A few weeks ago, Sandi asked me, “How do you manage to write so many books? How fast do you usually write them?” She suggested I blog about the process.
For about ten years, I managed to write one Heartsong-length book (45-50,000 words) in a year. If I wrote a longer book, it took me longer to write it. My primary motivator (since I wasn’t selling anything yet, understand) was to have a new chapter to bring to my critique group that met twice a month.
When I sold my first mystery, Gunfight at Grace Gulch, on the basis of a synopsis and three chapters, I had to learn how to write by the editor’s deadline. For the first time, I had to make goals work (see my January 3rd blog on Goals.) I wrote four novels and two novellas (as well as several nonfiction writing assignments) in a two year period before I made the jump to writing full time. Now I have more time to write. . .but praise God, I also have more I need to write, so the process hasn’t changed much.
I already have a detailed (chapter-by-chapter) synopsis before I begin the writing process detailed below.
I write in three drafts. My rough draft is just that: as the words trip from my fingers, no rewriting at all, full of inconsistences, research points, and notes to myself. I turn off the internal editor and simply plow through. That comes in the second draft, when I do major revisions. I research any questions, polish my writing, make sure the characters keep the same names and hair color all the way through, before sending out chapters to my critique partners. After I receive their comments, I do a final run through. Of course, before I send it in I do a final spell check.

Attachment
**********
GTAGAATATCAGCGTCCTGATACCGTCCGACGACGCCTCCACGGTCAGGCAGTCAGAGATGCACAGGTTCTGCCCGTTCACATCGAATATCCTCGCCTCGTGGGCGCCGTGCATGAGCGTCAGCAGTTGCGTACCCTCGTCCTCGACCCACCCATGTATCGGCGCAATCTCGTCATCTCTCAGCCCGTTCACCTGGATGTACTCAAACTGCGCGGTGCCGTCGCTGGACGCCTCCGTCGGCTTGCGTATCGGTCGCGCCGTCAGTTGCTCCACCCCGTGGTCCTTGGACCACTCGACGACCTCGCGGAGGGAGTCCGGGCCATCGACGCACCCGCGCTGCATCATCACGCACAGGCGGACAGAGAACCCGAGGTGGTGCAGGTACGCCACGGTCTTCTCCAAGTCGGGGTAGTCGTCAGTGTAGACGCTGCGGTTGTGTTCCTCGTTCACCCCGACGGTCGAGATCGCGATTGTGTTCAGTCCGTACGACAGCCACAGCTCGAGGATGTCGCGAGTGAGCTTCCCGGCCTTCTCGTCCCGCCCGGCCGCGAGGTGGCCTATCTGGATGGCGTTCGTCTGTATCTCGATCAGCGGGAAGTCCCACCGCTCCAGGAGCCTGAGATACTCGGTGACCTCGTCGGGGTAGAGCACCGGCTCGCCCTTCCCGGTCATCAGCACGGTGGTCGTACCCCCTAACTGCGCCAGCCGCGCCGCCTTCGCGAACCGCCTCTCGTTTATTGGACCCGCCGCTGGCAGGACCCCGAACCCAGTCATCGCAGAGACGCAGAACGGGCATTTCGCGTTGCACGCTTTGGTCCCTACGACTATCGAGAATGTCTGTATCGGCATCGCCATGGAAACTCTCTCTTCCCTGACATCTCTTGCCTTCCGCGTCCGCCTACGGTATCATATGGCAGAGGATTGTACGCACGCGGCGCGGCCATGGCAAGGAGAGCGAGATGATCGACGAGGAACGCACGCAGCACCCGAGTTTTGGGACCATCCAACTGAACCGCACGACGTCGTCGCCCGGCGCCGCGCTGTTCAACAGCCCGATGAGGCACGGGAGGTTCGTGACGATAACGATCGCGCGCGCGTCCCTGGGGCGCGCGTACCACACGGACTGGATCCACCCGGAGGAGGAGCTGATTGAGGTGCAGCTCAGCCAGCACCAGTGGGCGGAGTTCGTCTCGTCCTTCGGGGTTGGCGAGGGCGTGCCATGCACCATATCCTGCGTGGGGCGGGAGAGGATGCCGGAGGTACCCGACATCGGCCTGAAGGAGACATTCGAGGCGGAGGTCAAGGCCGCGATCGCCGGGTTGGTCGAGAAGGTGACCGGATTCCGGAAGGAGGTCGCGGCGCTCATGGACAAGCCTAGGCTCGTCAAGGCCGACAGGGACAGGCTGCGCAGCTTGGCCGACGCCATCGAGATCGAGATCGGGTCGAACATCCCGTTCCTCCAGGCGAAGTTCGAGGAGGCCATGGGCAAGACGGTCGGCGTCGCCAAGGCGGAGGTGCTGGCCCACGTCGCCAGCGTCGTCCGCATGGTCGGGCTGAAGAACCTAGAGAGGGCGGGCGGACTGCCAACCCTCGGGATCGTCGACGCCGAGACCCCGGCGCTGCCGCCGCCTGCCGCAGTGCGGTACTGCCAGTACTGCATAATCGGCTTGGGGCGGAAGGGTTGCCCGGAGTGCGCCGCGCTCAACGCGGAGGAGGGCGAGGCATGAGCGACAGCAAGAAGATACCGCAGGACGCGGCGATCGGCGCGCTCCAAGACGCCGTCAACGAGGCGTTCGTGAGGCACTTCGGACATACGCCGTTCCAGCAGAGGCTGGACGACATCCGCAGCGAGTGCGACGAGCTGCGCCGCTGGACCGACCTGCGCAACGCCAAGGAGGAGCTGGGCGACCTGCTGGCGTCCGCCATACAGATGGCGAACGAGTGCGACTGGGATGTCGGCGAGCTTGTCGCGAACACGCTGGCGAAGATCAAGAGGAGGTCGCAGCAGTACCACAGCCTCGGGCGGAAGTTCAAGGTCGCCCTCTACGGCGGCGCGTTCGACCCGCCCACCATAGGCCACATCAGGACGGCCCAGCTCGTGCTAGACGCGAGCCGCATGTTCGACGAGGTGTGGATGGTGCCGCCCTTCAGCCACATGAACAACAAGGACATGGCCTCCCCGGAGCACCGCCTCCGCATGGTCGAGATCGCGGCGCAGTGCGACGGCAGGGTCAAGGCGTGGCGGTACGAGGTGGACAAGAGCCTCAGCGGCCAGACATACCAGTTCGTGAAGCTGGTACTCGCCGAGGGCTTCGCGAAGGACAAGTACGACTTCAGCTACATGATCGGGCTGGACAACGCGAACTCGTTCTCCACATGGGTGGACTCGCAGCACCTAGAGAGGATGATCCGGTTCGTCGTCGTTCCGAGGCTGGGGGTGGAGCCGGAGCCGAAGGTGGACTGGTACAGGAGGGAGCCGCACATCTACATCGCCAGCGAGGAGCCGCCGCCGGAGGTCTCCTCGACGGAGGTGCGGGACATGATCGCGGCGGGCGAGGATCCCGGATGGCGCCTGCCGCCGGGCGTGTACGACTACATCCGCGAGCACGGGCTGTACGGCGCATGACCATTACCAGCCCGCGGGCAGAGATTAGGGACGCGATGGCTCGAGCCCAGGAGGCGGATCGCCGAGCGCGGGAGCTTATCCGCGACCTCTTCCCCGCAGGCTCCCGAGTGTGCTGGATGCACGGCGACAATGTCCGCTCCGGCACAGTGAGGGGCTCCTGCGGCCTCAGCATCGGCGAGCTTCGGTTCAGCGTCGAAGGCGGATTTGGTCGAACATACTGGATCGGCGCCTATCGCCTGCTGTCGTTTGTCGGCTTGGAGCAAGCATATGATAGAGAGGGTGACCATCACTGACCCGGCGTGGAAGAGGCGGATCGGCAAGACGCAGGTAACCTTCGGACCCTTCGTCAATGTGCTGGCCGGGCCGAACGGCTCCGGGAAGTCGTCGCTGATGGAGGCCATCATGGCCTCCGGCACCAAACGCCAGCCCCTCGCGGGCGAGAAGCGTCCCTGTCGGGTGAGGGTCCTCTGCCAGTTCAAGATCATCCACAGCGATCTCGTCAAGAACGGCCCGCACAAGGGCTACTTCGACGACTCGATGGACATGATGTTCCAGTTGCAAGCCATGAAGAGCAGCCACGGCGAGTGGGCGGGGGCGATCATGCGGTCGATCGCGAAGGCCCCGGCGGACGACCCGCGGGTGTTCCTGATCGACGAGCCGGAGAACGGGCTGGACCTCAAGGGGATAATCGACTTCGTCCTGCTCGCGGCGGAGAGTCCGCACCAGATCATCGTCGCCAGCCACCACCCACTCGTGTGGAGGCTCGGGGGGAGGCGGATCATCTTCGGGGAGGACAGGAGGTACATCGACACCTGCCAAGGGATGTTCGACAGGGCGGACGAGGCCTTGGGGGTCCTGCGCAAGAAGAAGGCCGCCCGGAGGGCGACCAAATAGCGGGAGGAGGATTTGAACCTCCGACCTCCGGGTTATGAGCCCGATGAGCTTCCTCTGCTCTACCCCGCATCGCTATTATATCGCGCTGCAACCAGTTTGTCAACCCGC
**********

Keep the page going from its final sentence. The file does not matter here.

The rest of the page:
Theoretically, each draft takes less time than the one before. In creating goals, I give a value of “1” to first draft, “1.5” to the second draft, and “2” to the final draft. That is, I hope to double my daily word count between the first draft and the final draft. Since I generally lose about 10% of my manuscript during the revision phase, I plan to write my first draft 10% longer than the final manuscript needs to be. (This isn’t true of everyone. You’ll know your own style.)
With all of that in mind, what does it look like with a real book? Let’s look at my next project, my third Vermont book, Love’s Raid, due to the editor on August 1st. I plan to finish the final edits by July 24, to allow for unexpected delays. Since writing full time, I plan on daily goals of 3,000/4,500/6,000 words five days a week (with a smaller amount on Saturdays and none on Sundays). I also let the manuscript sit for about a week between each phase. If I stick to that schedule, I can begin writing Love’s Raid on June 4th and finish on July 24th. I will try to start around June 1st, “just in case:”
June 1st-21st: Rough draft
June 28th-July 3rd: Major revisions
July 12th-24th: Final edits
This schedule allows me to focus on a different manuscript requested (but not contracted) between now and June 1st.
As I’ve focused more on writing, my writing has improved in the first draft. My revisions no longer take as longer. I’m writing faster and cleaner. I have no magic pills to offer to speed the process. Know your own limits, plan accordingly, and you will find yourself doing more with less as you grow.
What does your writing process look like? Have you finished a manuscript? Tell me more.